Reviewed By Jay Seaver
Posted 03/08/11 15:33:04

"A well-observed coming of age story of Muslims in the Midwest."
4 stars (Worth A Look)

"Mooz-lum" opens with "based on actual events", and it does wind up feeling like the sort of the sort of movie that such a label gets applied to. It's well-observed and at times fascinatingly authentic, but also clearly the work of a young filmmaker who may feel the need to grab that extra hook into the audience. Writer/director Qasim Basir is a little rough at points, but he's got good material and gets great results fairly often.

As the film opens, Tariq (Evan Ross) is starting his freshman year at college after having been home-schooled by his father Hassan (Roger Guenveur Smith) for the past few years. He's less than enthusiastic about some of the people he encounters - Cedric (Vladimi Versailles) across the hall made his life difficult back in public elementary school; both Hamza (Kunal Sharma), the Muslim roommate his father insisted upon, and his girlfriend Iman (Summer Bishil), are far less conflicted about their religion than he is; and his sister Taqua (Kimberly Drummond) has decided that this is the perfect time for her and their mother Safiyah (Nia Long) to become a part of Tariq's life again.

There's plenty more going on - a nice girl (Maryam Basir), a challenging professor (Dorian Missick) and the dean (Danny Glover) who doesn't like him, and flashbacks to Tariq's childhood in the early 1990s (which does mean, yes, that Tariq is starting college in August of 2001). It's as if Basir is attempting to fit every detail from his own life and anecdote others have told him in, and at times that makes for an extremely busy movie: There's a lot of flashback time, the culmination of the subplot with Professor Jamal and Dean Francis, and the climax of the 9/11 segment rests not on any of the main characters, but a pair of students we've barely seen.

For all that, when the focus is on Tariq's fracture family and their unique challenges, Mooz-lum really is exceptional. Take the opening scene, of a father seeing his son off to college. It's sentimental but not saccharine, with all the details one might not be familiar with feeling as right as the more common elements. It's very normal, but there are hints of the tension that the rest of the movie will explore, and when we see Tariq stop the car as soon as he's out of his father's sight and throw his kufi out the window, it's a perfect announcement of just how much anger and conflict these characters have without anybody raising their voice. The flashbacks may not have the most impressive child acting you'll ever find, but Basir is able to channel that into a display of how innocent these kids are.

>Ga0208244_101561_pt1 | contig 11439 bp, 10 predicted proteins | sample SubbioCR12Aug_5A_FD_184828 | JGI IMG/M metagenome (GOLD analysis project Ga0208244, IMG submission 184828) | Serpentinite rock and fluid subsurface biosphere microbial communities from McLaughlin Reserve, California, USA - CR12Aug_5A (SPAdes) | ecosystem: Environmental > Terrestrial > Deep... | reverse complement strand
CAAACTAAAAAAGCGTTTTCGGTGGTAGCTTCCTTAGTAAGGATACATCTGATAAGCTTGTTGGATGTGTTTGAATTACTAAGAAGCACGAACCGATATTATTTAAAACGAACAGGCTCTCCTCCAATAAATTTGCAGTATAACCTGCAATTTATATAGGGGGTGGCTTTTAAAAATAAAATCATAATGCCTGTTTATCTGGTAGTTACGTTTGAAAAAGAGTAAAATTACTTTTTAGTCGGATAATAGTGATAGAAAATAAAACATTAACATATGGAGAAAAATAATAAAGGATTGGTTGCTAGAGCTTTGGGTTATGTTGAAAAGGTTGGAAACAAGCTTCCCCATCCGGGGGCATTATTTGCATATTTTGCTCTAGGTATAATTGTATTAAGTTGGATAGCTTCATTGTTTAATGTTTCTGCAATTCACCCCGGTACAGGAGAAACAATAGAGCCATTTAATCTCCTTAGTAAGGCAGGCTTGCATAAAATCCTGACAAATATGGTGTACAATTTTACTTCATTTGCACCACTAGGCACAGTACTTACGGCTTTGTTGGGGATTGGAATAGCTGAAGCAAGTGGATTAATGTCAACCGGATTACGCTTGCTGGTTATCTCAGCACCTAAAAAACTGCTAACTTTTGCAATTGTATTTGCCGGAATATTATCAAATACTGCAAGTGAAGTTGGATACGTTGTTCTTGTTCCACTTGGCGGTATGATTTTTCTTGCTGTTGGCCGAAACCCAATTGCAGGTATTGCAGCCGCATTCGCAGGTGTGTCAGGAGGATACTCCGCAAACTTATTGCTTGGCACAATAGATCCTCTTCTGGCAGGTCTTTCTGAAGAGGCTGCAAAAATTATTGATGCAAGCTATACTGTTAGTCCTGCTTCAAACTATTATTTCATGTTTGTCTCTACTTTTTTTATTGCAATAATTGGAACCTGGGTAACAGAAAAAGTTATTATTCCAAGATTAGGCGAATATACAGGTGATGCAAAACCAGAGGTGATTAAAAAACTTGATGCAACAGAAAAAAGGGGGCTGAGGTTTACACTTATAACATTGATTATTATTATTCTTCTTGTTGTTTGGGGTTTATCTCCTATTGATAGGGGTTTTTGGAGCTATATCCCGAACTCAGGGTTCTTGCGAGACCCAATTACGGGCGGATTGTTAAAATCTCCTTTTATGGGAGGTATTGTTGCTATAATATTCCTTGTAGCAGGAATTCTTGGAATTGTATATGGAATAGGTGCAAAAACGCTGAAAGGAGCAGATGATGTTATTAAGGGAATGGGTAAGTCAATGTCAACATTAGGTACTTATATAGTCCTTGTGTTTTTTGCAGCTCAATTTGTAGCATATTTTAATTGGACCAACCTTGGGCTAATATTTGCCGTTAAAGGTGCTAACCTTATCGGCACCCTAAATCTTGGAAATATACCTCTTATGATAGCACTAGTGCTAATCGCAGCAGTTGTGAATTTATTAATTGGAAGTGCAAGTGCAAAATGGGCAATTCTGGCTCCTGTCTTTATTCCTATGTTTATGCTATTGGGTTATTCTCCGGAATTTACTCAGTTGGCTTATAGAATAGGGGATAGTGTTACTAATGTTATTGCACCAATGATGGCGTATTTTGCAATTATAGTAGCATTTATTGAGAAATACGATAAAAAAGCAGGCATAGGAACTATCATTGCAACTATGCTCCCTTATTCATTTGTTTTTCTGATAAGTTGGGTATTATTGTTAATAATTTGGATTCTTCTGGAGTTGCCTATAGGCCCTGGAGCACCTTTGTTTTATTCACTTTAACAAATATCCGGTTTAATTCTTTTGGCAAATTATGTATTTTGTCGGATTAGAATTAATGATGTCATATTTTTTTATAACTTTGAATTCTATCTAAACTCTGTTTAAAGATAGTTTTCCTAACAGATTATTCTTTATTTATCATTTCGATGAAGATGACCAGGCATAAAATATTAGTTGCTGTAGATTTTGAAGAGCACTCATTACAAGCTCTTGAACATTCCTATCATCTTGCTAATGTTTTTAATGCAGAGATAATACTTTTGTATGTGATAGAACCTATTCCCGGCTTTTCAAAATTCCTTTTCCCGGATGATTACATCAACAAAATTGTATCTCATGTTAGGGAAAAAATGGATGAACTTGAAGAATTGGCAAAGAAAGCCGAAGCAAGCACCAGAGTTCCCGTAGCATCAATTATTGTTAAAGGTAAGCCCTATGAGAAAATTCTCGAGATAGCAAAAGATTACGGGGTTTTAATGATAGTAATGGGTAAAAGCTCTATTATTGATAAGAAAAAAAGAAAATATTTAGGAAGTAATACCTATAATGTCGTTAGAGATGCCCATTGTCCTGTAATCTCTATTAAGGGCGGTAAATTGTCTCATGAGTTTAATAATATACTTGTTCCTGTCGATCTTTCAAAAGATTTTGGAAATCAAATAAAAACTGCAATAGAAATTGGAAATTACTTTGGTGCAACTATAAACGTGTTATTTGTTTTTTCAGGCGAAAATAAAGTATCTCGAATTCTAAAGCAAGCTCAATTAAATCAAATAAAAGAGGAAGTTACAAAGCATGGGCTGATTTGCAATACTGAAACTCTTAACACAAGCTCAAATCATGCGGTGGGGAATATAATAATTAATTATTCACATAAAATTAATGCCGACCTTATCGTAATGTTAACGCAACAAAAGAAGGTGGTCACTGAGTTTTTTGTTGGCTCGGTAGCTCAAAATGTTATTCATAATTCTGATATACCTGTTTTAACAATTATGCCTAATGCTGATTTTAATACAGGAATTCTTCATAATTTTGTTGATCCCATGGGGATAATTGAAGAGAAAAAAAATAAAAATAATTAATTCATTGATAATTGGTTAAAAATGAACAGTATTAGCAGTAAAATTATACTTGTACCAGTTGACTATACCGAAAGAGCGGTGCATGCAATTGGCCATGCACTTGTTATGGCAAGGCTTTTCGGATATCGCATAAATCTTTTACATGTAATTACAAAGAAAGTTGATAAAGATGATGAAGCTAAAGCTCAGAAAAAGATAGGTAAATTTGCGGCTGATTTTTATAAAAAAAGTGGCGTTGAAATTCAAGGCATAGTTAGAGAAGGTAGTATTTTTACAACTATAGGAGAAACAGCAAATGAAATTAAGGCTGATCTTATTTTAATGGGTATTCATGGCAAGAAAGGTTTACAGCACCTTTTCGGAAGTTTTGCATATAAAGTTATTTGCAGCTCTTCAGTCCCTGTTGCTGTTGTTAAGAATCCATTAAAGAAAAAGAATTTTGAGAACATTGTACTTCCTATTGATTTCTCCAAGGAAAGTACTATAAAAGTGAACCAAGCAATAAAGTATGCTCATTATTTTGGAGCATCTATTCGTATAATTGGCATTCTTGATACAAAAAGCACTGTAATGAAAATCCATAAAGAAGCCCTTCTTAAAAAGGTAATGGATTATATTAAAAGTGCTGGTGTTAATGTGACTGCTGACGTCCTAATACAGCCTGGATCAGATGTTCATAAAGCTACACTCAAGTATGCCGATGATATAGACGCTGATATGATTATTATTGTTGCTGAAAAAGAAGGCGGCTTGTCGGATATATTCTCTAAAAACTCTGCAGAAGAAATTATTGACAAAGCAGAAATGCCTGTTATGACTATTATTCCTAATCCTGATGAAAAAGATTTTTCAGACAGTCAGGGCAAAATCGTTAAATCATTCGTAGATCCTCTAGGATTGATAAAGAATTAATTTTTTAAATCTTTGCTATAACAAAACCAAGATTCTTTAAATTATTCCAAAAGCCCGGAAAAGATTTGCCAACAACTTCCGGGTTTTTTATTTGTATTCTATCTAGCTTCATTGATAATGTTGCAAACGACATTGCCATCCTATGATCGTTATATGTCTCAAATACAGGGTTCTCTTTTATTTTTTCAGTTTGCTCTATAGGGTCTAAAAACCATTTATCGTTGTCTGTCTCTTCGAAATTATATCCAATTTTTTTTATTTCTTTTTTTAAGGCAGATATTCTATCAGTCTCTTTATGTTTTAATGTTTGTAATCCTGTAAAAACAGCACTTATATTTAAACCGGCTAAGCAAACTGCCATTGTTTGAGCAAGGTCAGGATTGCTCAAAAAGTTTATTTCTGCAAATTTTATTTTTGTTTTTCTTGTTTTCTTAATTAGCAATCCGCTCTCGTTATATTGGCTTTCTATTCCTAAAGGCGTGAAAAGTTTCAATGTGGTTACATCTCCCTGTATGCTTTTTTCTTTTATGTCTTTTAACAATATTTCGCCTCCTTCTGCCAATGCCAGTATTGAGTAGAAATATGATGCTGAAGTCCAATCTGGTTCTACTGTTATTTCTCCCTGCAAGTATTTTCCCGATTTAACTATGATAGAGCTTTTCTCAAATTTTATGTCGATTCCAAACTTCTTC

The older actors do shine, though, especially Evan Ross in the lead. Ross does intense especially well; those who saw Life Is Hot in Cracktown likely remember his vicious teen gangster; here, he does a wonderful job of showing us just how angry and hostile Tariq is without ever having to shout to do it. It could be a one-note performance, but he and Basir have great takes on the fish-out-of-water moments: We maybe don't laugh out loud when he finds out that their mother lets Taqua go to concerts, but we do maybe smile a bit at how he suddenly seems a lot more like the sweet kid Jonathan Smith plays. Similarly, Roger Guenveur Smith makes Hassan stubborn and more than a little misguided - he and Nia Long play the disintegrating marriage perfectly - but he makes it come across as a tragic flaw rather than making him a monster; that opening scene is always in the back of our minds.

The rest of the cast is generally pretty good - Kunal Sharma, Summer Bishil, Vladimi Versailles, and Maryam Basir are all quite agreeable as Tariq's classmates, with Nia Long and Kimberly Drummond a cut above them as his estranged family. Dorian Missick's performance is, perhaps deliberately, a little too smooth (it would fit the self-proclaimed youngest and coolest professor on campus). Such is the peril of playing the inspirational teacher. Although, speaking of that, it's an odd reversal seeing Danny Glover play the prejudiced bureaucrat, but he brings a nice paranoia to it.

The final scenes of "Mooz-lum" do a fair job of recapturing the atmosphere of the opening, a nice bounce back from the some of the parts in between. Even with its weaknesses, it's an easy movie to recommend, a story that many audiences can relate to despite being about a very specific culture that often does not get its due on-screen.

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